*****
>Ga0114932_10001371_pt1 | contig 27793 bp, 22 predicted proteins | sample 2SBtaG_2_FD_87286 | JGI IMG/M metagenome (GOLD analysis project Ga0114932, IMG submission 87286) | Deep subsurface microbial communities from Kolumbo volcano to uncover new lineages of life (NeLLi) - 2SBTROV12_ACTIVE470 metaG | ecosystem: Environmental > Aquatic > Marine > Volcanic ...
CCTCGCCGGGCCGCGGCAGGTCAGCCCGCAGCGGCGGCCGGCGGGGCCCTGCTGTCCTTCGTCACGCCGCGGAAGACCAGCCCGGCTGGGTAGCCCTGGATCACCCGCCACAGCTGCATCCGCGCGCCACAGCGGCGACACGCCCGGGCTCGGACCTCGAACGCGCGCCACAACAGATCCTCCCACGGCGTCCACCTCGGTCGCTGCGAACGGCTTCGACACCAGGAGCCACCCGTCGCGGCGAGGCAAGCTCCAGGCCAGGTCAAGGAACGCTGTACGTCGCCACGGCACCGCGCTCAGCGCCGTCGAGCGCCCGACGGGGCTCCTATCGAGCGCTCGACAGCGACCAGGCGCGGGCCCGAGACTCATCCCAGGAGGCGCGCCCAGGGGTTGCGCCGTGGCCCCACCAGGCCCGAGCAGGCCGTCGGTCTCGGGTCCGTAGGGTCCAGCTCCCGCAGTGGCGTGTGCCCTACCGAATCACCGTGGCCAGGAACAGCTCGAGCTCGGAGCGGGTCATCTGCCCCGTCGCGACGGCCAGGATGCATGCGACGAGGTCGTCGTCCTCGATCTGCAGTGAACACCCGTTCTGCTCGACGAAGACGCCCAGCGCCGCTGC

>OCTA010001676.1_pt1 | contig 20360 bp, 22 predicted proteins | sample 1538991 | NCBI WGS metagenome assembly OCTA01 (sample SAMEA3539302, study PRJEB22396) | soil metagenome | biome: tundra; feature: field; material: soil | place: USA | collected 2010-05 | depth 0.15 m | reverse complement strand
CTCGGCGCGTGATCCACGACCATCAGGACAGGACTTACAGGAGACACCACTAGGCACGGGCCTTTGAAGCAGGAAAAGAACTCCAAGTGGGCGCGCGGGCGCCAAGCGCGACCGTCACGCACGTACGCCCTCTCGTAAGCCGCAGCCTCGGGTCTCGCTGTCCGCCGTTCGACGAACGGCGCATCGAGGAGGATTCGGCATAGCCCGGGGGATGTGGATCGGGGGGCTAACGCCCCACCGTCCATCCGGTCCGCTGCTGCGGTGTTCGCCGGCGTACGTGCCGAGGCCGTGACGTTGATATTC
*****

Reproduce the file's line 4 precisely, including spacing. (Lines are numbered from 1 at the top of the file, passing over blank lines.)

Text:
CTCGGCGCGTGATCCACGACCATCAGGACAGGACTTACAGGAGACACCACTAGGCACGGGCCTTTGAAGCAGGAAAAGAACTCCAAGTGGGCGCGCGGGCGCCAAGCGCGACCGTCACGCACGTACGCCCTCTCGTAAGCCGCAGCCTCGGGTCTCGCTGTCCGCCGTTCGACGAACGGCGCATCGAGGAGGATTCGGCATAGCCCGGGGGATGTGGATCGGGGGGCTAACGCCCCACCGTCCATCCGGTCCGCTGCTGCGGTGTTCGCCGGCGTACGTGCCGAGGCCGTGACGTTGATATTC